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Lillian Boyd, Dana Point Times

Max Auerswald, 30, wanted his dream home to tell a story.

The first floor would feature stone, and the second story would be made of metals and concrete.

“I’m a masonry worker; I work with concrete and stone. I want my home to show that,” Auerswald said.

As for the second floor of the home, which now holds four modified shipment containers, Talee Auerswald says inspiration came when the couple traveled to Australia.

Photo Gallery

“We saw so many modern, fresh designs while on this adventure together,” Talee said. “I think it definitely left an impact on Max’s creativity.”

On Wednesday, May 1, the Auerswalds installed two 40-foot storage containers and two 20-foot containers on the second story of their home, which is currently being constructed from scratch. It was a feat to celebrate, after the Auerswalds decided to demolish their home at 33832 Robles in Dana Point in 2016 to build a bigger house.

The modular home model is part of a recent trend to repurpose materials and reduce the amount of wood needed for construction in order to be eco-friendly.

“I hope this project can inspire people to think of ways we can repurpose items creatively. This movement could shape the availability of affordable housing,” Max said.

The Auerswalds installed recycled, cargo-worthy containers, which cost about $1,800 each. A brand new shipping container can cost up to $5,000, Max said.

The project the couple had in mind required a minor site development permit entitlement from the City of Dana Point, because the initial structure was legal nonconforming, meaning it no longer met present zoning and building regulations. The entitlement was submitted in March 2017 and approved in September 2017. The building check plan review was submitted in December 2017 and approved in November 2018, with a permit being issued within the month. Approval for converting the shipment containers to meet code required working with inspectors on a state level, a more strenuous process.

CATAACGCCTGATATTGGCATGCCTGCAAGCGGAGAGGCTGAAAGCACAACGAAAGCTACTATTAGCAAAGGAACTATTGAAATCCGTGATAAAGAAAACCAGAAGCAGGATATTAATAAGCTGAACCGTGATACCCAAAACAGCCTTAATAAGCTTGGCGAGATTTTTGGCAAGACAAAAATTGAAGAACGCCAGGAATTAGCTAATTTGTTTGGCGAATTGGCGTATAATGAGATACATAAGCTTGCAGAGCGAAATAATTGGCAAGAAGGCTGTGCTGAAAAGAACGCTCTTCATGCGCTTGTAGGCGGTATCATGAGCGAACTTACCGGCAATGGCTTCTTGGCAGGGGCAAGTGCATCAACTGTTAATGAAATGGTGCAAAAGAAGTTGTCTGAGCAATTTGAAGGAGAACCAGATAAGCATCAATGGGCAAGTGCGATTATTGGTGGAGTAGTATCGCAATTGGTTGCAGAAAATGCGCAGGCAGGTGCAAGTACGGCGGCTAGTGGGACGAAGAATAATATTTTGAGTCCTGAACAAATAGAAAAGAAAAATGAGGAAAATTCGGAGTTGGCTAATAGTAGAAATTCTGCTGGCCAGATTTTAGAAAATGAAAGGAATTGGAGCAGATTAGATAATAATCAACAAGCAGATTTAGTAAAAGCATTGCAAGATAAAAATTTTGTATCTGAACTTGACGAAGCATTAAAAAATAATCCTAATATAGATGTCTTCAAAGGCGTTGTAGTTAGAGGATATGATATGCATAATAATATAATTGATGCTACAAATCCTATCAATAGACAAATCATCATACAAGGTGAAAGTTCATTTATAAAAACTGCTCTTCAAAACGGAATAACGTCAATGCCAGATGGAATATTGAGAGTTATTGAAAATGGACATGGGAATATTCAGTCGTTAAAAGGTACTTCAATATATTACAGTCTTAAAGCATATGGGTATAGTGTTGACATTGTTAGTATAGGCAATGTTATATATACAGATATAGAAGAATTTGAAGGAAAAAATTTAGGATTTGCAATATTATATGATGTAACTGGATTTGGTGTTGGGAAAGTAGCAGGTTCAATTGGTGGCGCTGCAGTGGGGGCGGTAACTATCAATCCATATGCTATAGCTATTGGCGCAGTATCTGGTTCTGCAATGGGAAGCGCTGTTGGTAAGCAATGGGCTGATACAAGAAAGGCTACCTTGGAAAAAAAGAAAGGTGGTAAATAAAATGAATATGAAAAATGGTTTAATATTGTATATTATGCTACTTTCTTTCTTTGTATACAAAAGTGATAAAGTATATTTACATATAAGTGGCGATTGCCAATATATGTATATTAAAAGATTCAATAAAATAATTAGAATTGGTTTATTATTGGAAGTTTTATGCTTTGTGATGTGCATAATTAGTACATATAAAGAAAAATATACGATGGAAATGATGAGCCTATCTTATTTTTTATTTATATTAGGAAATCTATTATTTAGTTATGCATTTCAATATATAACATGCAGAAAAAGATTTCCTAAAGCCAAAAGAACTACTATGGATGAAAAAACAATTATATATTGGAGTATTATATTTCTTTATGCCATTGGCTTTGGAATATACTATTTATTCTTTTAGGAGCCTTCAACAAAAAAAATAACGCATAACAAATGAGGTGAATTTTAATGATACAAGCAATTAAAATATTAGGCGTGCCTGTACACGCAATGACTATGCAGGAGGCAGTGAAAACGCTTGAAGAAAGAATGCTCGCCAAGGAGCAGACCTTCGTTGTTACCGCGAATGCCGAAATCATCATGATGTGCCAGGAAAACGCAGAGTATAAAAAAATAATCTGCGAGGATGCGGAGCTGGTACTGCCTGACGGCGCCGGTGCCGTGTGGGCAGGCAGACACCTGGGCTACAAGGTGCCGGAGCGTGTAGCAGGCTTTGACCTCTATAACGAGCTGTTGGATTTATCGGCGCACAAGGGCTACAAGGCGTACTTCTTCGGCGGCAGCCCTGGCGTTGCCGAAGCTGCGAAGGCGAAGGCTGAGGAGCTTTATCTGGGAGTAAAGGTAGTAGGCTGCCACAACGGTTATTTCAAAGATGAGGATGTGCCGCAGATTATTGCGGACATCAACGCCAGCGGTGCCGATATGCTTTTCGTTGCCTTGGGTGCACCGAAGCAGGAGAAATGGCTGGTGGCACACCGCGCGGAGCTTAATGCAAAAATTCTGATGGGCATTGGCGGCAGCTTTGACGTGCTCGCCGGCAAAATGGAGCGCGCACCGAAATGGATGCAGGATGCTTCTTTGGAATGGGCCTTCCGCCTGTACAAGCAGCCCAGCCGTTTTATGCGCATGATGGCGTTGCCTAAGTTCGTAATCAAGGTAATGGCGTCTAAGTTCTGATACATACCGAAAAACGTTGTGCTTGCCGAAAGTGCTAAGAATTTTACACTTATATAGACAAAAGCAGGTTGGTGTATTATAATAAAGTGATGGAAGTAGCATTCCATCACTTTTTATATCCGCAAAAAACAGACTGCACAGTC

The plans for the container home were drawn up by Jim Ettinger, a construction designer, and the containers models were built and modified by John Sanders, the owner of GBO Homes, LLC. Most involved with the project say it was a learning process to obtain the necessary approval, but Max says the time and work put in has been worth it.

“I cannot stress this enough. It took a village,” Max said. “Without the help of my father, my uncle, all my friends and family in the construction industry, this would not be possible.”

Talee Auerswald gave birth to their son, Auggie, in December. The family has been staying with a friend in the same neighborhood, near their property. They hope that the home will be ready to move in to by September.

To follow Max and Talee’s journey in construction, follow @maximilian618 or #dpcontainerhome on Instagram.

Partners Involved in the Project: 

Brett Beals, Mickey McLay (HD Supply White Cap)
Dave Reese (Capistrano Crane)
Jeramy Jordan (JETT-X-Inc)
Kyle Goerlitz (Gary Bale Redi Mix)
Clay Southerland (OC Iron)
Paul Craft (Apex Land Surveying)
Jim Ettinger (Ettinger Design)
Jeff Gourley (Nomads Canteen)
Rich Holt (Greenstone Materials)
Dan Hurst (Coast Geotechnical)
Nergel Daniel (Daniel-Doan Structural Engineering)
Jonathan Sanders (Green Container Homes)
Jim Broderick 
ICD General Engineering
Young Ideas Construction
Todd and Traci Rodarmel (Mountain View Church)

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